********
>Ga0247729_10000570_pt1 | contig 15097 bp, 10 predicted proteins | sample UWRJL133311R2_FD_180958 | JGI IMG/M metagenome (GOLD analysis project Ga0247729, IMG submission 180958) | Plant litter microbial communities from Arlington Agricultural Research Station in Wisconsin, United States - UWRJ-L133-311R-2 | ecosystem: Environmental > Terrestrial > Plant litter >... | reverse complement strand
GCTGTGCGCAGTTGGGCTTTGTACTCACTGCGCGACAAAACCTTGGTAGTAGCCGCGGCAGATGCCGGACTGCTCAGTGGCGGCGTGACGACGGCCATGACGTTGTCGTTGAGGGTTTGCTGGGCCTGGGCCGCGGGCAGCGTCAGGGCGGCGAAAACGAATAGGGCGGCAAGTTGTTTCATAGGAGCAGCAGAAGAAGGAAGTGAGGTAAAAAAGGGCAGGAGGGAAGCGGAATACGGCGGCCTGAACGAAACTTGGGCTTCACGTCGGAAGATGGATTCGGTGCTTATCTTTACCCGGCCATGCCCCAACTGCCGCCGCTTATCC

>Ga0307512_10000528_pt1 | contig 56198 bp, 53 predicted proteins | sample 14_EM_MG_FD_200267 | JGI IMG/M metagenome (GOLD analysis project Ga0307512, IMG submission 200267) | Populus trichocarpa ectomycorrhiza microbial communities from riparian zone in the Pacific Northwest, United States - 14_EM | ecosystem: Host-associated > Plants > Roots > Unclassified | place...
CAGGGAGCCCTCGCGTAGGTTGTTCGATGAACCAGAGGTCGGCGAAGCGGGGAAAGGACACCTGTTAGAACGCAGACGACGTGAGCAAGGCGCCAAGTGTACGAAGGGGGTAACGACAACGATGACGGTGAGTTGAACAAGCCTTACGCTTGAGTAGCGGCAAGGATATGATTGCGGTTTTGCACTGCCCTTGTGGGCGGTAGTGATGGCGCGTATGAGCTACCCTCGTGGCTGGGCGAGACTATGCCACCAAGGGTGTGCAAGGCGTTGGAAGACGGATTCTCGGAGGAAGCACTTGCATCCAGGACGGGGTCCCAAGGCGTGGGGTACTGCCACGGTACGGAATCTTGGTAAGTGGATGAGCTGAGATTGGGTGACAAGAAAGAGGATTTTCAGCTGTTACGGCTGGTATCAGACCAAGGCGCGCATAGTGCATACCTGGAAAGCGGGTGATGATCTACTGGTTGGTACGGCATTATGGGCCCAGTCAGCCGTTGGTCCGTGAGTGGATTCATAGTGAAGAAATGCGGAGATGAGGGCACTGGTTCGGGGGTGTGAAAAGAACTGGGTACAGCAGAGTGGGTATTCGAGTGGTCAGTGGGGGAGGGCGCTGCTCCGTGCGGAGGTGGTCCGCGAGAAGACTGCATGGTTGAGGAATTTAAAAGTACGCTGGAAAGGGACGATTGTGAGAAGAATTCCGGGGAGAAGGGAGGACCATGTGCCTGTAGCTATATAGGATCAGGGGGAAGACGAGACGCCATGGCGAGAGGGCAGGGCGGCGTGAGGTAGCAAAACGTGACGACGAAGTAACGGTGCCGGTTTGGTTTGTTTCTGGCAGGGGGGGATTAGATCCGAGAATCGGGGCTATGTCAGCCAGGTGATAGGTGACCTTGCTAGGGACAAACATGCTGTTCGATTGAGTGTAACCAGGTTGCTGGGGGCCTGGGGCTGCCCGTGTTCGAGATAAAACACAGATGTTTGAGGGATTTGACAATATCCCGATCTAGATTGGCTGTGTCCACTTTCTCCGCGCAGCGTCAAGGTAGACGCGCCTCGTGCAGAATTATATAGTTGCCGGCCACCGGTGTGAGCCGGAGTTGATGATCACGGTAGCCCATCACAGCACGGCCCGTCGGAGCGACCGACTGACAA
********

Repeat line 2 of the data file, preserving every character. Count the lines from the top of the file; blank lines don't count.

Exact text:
GCTGTGCGCAGTTGGGCTTTGTACTCACTGCGCGACAAAACCTTGGTAGTAGCCGCGGCAGATGCCGGACTGCTCAGTGGCGGCGTGACGACGGCCATGACGTTGTCGTTGAGGGTTTGCTGGGCCTGGGCCGCGGGCAGCGTCAGGGCGGCGAAAACGAATAGGGCGGCAAGTTGTTTCATAGGAGCAGCAGAAGAAGGAAGTGAGGTAAAAAAGGGCAGGAGGGAAGCGGAATACGGCGGCCTGAACGAAACTTGGGCTTCACGTCGGAAGATGGATTCGGTGCTTATCTTTACCCGGCCATGCCCCAACTGCCGCCGCTTATCC